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A Lunar New Year celebration recipe features shrimp with fireworks

By Kate Krader Bloomberg

Red banners and signs are starting to adorn doors and stores and streets, which means the world is getting ready for the start of China’s Lunar New Year on Feb. 1. More than 2 billion people across the globe are expected to celebrate the Year of the Tiger, but it will involve more local and stay-at-home festivities this year than usual: China’s Ministry of Transport has forecast that this year’s holiday travel will be down 60% in the country from pre-pandemic levels as a result of COVID-19 outbreaks across the country.

For everyone staying close to home, Lunar New Year is an excellent opportunity to support your neighborhood restaurants. It’s also a chance to dig into a cookbook that speaks to the holiday. One of those is “My Shanghai: Recipes and Stories From a City on the Water” by Betty Liu (Harper Collins; $28), which was released last March.

It’s a stunning book from both a visual and a storytelling point-of-view. The images come from all over Shanghai, featuring landscapes and fishermen and farmers, as well as the kind of pictures that make you immediately hungry. The images are accompanied by recipes that transport you to a home kitchen in China thanks to Liu. She takes on the formidable task of chronicling her family’s Shanghai dishes, which had not been put down on paper.

The book is stocked with good candidates for Lunar New Year such as steamed fish (symbolizing luck) and golden egg dumplings (fortune), cooked quickly on a hot ladle in Liu’s delightful rendition. One of the book’s most compelling pictures is for scallion oil noodles, representing longevity. But Liu looks beyond obvious candidates for holiday menus. “Lunar New Year is also about celebration of food with your family, so there are more choices than people think,” she says.

An excellent candidate is one with a powerful name, Oil Exploded Shrimp. “The name sounds more aggressive than it is,” Liu says. She likes it for Lunar New Year because of what its Chinese name represents. “Xia is the name for shrimp in Chinese and xiao is the word for laughter. Because the words are so similar, you can say that shrimp can symbolize laughter or happiness for the coming year,” Liu says. It’s one of her favorite “quintessentially Shanghai-ese” classic dishes.

It’s also easily and quickly prepared in a matter of minutes, including prep and measuring time. Liu makes her dish commanding by frying the shrimp twice, which shocks them so the shell becomes extra crispy and the meat notably succulent. The shrimp are then sautéed in an aromatic mix of soy sauce and rice wine, scallions and ginger, just enough to thicken and provide the shellfish with a thick, sweet and pungent caramelized sauce.

Liu’s advice for people who aren’t familiar with Chinese cooking: Don’t stress. “These recipes are very forgiving. Traditional cooking can scare people, but substitutions work.” For instance, you can easily use inexpensive dry sherry if you can’t find Chinese Shaoxing wine. Or open a bottle of sake and drink that with the shrimp after you’ve transferred the steaming, fragrant seafood from wok to plate.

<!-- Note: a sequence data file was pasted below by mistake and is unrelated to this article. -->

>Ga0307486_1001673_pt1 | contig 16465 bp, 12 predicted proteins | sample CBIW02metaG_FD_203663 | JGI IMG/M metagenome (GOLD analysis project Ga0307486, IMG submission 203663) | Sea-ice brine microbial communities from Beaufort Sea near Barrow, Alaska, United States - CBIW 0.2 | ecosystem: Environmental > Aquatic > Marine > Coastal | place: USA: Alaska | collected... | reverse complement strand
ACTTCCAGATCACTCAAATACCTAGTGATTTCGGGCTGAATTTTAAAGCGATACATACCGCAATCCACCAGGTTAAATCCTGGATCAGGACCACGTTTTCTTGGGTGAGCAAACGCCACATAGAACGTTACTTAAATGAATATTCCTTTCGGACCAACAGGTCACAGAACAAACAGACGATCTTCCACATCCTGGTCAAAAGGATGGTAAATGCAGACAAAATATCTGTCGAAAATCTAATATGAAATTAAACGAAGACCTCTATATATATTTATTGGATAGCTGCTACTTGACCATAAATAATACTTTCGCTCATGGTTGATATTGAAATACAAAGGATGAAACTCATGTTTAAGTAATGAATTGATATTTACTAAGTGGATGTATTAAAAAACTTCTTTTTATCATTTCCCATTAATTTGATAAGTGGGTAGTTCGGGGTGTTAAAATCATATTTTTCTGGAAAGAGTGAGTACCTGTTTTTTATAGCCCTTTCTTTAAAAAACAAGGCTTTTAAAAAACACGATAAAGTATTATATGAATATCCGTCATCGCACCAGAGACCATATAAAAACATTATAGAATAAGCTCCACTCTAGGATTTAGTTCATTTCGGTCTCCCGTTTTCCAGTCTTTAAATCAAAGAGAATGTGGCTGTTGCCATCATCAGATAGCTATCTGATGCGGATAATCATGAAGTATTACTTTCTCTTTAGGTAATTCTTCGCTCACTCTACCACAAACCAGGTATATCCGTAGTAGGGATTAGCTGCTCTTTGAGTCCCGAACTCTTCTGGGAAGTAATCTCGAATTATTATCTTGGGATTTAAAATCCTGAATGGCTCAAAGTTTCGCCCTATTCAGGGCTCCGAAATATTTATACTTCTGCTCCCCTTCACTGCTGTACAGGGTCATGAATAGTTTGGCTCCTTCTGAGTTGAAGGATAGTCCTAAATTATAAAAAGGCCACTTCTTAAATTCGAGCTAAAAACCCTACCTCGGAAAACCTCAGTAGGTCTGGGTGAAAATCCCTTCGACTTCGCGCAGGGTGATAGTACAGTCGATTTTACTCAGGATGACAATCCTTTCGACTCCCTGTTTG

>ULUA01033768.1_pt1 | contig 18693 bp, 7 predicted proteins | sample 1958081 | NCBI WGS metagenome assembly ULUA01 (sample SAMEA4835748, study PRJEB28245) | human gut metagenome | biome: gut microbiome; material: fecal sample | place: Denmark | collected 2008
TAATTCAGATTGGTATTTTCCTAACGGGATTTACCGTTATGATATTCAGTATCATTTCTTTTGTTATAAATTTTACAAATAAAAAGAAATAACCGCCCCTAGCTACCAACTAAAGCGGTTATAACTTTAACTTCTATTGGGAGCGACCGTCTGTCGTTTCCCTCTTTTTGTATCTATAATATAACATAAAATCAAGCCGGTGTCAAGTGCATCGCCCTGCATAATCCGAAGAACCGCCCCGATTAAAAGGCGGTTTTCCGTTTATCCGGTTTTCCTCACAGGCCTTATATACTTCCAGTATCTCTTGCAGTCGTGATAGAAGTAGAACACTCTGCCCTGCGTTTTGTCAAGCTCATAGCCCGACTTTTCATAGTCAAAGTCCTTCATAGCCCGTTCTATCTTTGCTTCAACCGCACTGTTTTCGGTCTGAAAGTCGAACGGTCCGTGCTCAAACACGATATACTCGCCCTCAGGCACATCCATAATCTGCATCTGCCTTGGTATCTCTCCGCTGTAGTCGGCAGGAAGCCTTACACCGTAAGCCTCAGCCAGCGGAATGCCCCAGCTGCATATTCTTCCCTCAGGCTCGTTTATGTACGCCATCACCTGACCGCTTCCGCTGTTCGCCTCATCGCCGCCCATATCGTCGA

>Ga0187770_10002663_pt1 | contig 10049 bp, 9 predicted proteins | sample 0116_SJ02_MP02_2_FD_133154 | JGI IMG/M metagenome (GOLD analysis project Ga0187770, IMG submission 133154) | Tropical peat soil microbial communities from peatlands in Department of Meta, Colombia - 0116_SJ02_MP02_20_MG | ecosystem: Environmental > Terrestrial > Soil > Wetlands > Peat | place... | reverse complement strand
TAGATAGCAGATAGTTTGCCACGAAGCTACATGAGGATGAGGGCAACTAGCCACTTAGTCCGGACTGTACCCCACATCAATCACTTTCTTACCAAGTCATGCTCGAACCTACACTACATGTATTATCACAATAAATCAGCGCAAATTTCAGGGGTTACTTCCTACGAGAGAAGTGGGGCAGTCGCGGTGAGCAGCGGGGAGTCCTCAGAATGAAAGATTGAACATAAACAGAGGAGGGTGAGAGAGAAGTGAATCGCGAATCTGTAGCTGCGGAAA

Oil Exploded Shrimp

1 cup neutral cooking oil, such as canola or grapeseed oil

1 pound whole, unpeeled shrimp (about 15 to 20 heads), trimmed and deveined

1 scallion, cut into 2-inch segments, smashed

3 thick slices fresh ginger, smashed

2 tablespoons Shaoxing wine, dry sherry or sake

2 tablespoons crushed rock sugar or granulated sugar

2 tablespoons soy sauce, preferably light

2½ teaspoons black vinegar

Heat the oil in a wok over high until it reaches 375 to 400 degrees on a deep-frying thermometer. Working in batches if necessary, place the shrimp into a long-handled metal sieve or spider and gently slide them into the hot oil. Use the sieve to gently stir and flip the shrimp. (Be careful as the oil will spatter.)

After 10 seconds, use the sieve to transfer the shrimp to paper towels. The shrimp should be orange and starting to curl up.

Let the oil heat up again. Slide the shrimp into the oil again and fry for an additional 15 to 20 seconds, until they crisp up. Remove with the sieve. Pour the oil into a heatproof container. (This shrimp-infused oil is fabulous in other dishes, and a little goes a long way.)

Wipe the outside of the wok to remove any oil drips. Set the wok over high heat until the residual oil is shimmering. Add the scallion and ginger and stir fry until aromatic. Add the shrimp, stir fry once or twice, and add the wine.

Stir fry once or twice, and then add the sugar and soy sauce. Stir fry to mix: It will bubble, and caramelization is the goal. Keep stir frying as the sauce becomes thick, coating the shrimp. Splash with the vinegar, stir fry for another 5 seconds, then remove to a plate with the sauce. Serve hot.

Yield: 4 servings